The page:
The Multi-life Stories of Gautama Buddha and Vardhamana Mahavira


  • Naomi Appleton Cardiff University



Buddha, Buddhism, Mahāvīra, Jainism, biography


Like Buddhist traditions, Jain traditions preserve many stories about people’s past lives. Unlike Buddhist traditions, relatively few of these stories narrate the past lives of the tradition’s central figure, the jina. In Jainism there is no equivalent path to the bodhisatt(v)a path; the karma that guarantees jinahood is bound a mere two births before that attainment, and the person who attracts that karma cannot do so willfully, nor is he aware of it being bound. There is therefore no Jain equivalent to the ubiquitous jataka literature. In this paper I will explore what the absence of a jataka genre in Jain traditions tells us about the genre’s role in Buddhism. Focusing upon the multi-life stories of Gautama Buddha and Vardhamana Mahavira, I will ask how these two strikingly similar narratives betray some fundamental differences between Buddhist and Jain understandings of the ultimate religious goal and the method of its attainment.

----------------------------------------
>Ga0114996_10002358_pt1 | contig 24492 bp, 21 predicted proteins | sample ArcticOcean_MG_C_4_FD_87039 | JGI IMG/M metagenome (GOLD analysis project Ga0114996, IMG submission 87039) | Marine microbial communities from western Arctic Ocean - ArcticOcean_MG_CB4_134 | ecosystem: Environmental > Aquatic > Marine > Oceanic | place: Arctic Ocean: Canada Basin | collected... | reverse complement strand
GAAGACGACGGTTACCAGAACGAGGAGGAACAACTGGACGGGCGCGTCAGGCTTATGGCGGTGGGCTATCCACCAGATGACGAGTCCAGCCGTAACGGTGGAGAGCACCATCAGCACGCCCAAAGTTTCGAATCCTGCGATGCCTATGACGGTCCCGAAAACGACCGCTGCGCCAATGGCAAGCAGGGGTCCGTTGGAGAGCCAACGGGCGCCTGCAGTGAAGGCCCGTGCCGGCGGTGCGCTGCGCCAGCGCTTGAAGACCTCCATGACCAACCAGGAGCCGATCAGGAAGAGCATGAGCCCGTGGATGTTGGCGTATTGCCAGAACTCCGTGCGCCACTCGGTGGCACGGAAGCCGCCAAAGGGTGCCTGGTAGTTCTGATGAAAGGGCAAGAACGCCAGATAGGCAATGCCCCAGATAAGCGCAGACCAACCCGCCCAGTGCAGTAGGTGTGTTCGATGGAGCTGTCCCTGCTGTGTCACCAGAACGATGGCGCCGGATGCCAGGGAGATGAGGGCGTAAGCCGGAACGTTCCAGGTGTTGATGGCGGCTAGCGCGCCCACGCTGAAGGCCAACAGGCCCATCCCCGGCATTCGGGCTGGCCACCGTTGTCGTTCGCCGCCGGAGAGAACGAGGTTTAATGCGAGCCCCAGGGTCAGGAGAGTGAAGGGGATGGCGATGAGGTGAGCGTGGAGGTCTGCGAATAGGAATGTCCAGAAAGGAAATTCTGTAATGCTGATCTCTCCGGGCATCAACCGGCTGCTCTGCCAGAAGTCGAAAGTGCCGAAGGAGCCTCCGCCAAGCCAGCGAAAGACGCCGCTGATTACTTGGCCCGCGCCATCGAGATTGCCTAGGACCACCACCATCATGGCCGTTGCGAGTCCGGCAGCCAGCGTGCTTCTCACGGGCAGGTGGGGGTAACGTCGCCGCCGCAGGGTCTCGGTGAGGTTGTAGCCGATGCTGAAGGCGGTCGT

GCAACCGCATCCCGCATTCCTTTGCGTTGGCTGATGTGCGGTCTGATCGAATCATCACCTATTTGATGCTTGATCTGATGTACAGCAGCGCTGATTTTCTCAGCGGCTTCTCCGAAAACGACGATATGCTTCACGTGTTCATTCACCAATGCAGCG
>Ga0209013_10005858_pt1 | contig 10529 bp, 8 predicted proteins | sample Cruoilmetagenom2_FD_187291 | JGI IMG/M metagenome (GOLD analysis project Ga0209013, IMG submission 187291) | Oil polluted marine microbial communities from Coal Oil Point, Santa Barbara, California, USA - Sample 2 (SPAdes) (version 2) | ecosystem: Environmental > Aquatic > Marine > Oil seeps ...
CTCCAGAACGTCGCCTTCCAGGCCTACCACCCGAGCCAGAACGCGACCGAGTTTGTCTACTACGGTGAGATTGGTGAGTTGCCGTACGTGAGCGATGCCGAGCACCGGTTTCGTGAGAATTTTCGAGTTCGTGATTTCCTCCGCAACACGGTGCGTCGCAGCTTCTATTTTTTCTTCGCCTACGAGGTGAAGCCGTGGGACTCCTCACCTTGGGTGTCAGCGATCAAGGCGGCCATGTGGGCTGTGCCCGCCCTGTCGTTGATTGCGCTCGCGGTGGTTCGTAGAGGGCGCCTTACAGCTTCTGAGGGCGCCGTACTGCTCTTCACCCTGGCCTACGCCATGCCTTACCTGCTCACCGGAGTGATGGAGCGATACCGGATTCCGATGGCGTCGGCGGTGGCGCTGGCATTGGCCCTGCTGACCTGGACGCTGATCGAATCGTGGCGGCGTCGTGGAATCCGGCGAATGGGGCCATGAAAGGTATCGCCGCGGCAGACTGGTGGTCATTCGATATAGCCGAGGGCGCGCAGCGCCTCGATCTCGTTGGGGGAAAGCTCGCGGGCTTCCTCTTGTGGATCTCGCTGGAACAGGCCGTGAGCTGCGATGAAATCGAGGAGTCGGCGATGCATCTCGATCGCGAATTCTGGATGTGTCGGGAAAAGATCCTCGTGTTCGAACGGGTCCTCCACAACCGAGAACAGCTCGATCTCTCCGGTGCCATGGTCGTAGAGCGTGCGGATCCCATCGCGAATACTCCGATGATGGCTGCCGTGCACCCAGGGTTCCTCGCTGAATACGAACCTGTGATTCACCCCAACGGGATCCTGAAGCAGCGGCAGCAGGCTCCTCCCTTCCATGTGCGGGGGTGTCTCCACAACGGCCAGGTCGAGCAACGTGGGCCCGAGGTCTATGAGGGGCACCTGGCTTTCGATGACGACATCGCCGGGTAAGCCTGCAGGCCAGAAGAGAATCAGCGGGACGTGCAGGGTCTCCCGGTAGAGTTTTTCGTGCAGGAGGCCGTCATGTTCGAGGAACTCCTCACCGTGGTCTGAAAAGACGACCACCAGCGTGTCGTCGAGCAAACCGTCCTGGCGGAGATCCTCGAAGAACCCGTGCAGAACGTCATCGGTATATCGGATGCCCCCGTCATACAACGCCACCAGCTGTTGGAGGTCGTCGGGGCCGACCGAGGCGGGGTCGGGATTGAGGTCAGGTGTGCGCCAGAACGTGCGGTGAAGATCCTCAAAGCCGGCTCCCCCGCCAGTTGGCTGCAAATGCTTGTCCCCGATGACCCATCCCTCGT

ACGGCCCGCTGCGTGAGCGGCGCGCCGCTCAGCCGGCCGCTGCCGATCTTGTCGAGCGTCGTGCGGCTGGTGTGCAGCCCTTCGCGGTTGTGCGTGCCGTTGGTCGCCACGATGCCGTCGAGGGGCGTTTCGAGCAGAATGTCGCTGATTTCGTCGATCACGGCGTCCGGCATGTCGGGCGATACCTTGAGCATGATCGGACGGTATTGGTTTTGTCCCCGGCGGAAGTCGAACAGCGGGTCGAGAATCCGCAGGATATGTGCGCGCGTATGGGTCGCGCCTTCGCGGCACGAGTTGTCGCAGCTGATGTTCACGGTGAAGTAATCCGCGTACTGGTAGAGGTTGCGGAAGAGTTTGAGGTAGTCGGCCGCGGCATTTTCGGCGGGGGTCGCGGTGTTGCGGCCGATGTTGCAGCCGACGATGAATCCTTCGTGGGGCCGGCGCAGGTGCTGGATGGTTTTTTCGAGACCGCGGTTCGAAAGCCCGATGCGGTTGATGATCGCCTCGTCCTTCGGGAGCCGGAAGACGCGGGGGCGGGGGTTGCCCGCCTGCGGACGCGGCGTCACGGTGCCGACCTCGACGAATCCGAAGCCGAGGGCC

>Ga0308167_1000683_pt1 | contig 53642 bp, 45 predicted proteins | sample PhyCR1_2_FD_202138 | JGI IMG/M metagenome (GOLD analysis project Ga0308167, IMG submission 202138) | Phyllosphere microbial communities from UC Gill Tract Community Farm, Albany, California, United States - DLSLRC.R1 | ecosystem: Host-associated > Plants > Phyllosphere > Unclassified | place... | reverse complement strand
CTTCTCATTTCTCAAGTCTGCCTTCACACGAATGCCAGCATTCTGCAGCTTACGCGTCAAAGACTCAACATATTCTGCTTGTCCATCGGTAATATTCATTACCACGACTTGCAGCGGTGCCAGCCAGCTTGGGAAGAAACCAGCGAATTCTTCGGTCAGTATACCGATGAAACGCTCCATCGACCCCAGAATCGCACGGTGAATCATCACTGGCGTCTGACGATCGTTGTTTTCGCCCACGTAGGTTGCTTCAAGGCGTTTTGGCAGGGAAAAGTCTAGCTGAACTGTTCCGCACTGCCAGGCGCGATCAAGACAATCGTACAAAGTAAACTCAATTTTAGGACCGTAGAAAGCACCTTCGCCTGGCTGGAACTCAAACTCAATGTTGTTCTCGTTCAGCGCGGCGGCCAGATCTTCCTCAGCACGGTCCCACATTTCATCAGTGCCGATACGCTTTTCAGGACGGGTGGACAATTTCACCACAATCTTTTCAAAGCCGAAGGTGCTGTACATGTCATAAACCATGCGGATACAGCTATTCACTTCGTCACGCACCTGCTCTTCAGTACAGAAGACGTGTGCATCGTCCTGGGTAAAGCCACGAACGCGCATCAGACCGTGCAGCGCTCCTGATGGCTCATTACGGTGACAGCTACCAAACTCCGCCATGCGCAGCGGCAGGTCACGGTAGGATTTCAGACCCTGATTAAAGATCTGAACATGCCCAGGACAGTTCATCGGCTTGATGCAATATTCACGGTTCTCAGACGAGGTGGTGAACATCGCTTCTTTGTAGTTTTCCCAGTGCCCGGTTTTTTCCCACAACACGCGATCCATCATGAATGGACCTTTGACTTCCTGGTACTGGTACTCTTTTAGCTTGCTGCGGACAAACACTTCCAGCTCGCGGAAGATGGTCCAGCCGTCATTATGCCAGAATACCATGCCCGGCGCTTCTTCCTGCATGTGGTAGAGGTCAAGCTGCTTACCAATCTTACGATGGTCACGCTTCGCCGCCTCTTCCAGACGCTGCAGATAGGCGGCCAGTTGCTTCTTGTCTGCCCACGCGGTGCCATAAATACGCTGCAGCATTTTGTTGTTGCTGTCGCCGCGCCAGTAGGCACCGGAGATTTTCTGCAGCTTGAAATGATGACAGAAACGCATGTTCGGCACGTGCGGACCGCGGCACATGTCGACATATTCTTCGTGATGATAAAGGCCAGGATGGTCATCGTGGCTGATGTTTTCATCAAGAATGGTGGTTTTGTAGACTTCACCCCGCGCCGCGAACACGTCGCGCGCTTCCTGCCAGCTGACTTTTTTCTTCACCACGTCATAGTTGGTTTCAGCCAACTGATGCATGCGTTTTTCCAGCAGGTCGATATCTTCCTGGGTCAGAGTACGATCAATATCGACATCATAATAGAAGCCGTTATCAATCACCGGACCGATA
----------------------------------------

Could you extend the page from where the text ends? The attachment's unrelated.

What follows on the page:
Author Biography

Naomi Appleton, Cardiff University

British Academy Postdoctoral Fellow (2009-12) working on multi-life stories in early Buddhist and Jain texts.


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How to Cite

Appleton, N. (2012). The Multi-life Stories of Gautama Buddha and Vardhamana Mahavira. Buddhist Studies Review, 29(1), 5–16.